**P5b **Rule *→`*: If *λ, ψ, ρ **` **π *and *λ, ρ **` **π, φ*, then *λ, φ **→ **ψ, ρ **` **π *

**P6a **Rule *`↔*: If *φ, ζ **` **λ, ψ, ρ *and *ψ, ζ **` **λ, φ, ρ*, then *ζ **` **λ, φ **↔ **ψ, ρ *

**P6b **Rule *↔`*: If *φ, ψ, λ, ρ **` **π *and *λ, ρ **` **π, φ, ψ*, then *λ, φ **↔ **ψ, ρ **` **π *

**Proofs **

The basic idea in proving a sequent *π **` **ρ *is to begin with instance(s) of Rule P1 and successively apply the remaining rules until you end up with the sequent you are hoping to prove.Prolog代写

For example, suppose you wanted to prove the sequent *¬*(*p **∨ **q*) *` ¬**p*. One possible proof would proceed as follows.

*1.p **` **p, q *

Rule 1

2.*p **` **p **∨ **q *

Rule P4a

*3.` ¬**p, p **∨ **q *

Rule P2a

*4.¬*(*p **∨ **q*) *` ¬**p *

Rule P2b

QED.

However, a simpler idea (as it will involve much less search) is to begin with the sequent(s) to be proved and apply the rules above in the “backward” direction until you end up with the sequent you desire. In the example then, you would begin at Step 4 and apply each of the rules in the backward direction until you end up at Step 1 at which point you can conclude the original sequent is a theorem.Prolog代写

**Question Specifification Prolog代写**

In this assignment you are to emulate Hao Wang’s feats and implement a propositional theorem prover. You may use any programming language to complete this question. You must providea script named assn1q3 or a Makefile that, when the command make is executed, produces an executable fifile assn1q3.

**Input **

The input will consist of a single sequent on the command line. Sequents will be written as:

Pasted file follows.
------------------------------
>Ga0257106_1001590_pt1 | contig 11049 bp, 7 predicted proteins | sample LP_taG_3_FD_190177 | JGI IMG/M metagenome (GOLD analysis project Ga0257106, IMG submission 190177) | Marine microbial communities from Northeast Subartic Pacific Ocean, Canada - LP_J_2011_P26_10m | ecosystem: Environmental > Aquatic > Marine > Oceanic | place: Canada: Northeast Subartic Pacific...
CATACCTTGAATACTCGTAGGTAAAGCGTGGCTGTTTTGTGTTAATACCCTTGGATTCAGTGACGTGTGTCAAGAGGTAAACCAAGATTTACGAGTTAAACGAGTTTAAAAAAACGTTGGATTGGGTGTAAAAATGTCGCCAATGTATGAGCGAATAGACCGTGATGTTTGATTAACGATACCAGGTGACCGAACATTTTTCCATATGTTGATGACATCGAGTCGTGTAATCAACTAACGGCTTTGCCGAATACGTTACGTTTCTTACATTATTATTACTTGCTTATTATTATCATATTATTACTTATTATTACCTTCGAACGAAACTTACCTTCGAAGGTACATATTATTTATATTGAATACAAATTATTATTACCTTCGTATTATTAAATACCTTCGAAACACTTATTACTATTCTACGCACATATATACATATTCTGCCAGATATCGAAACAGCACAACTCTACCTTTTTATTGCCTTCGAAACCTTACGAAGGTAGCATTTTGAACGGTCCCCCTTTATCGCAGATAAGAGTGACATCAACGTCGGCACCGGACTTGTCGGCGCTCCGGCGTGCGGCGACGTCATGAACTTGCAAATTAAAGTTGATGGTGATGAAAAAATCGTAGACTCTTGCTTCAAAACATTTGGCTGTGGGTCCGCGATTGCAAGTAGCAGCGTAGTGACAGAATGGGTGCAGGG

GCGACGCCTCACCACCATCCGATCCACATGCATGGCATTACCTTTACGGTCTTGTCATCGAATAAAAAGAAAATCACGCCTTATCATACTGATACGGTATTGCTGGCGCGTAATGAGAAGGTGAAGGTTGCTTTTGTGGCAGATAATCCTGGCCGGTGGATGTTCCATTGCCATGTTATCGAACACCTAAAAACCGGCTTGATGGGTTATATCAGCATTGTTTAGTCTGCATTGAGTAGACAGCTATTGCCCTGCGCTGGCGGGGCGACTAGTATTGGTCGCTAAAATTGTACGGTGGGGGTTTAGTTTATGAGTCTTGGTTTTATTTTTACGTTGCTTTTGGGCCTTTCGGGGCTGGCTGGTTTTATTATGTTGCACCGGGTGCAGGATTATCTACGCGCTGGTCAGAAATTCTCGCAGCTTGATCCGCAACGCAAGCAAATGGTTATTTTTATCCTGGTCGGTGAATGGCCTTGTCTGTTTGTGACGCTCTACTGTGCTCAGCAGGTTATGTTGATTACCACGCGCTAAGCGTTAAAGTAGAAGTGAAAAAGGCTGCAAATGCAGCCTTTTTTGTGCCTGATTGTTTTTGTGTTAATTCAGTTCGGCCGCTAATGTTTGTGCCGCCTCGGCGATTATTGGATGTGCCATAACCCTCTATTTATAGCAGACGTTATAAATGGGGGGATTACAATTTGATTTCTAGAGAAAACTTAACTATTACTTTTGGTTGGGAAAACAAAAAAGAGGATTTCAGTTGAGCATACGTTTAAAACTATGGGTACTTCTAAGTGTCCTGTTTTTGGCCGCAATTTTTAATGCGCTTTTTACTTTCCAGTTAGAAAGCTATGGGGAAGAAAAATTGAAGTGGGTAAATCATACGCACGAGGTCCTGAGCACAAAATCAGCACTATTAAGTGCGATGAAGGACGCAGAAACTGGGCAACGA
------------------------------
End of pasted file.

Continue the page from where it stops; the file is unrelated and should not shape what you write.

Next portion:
[*List of Formulae*] seq [

*List of Formulae*] To construct formulae, atoms can be any string of characters (without space) and connectives as follows:

*¬*: neg*∧*: and*∨*: or*→*: imp*↔*: iff

So, for example, the sequent *p **→ **q, **¬**r **→ ¬**q **` **p **→ **r *would be written as:

Your program should be called assn1q3 and run as follows:

./assn1q3 ’*Sequent*’

For example

./assn1q3 ’[p imp q, (neg r) imp (neg q)] seq [p imp r]’

**Output **

The fifirst line of the output will be either true or false indicating whether or not the sequent on the command line holds. This output is worth 40% of the total mark for this question on given and hidden test data. The subsequent lines of output should produce a proof like the one in the *Proofs *section above.

**Marking for this Question **

**References **

[1] Hao Wang, *Toward Mechanical Mathematics*, IBM Journal for Research and Development,volume 4, 1960. (Reprinted in: Hao Wang, ”Logic, Computers, and Sets”, Sciene Press, Peking, Hao Wang, ”A Survey of Mathematical Logic”, North Holland Publishing Company, 1964.Prolog代写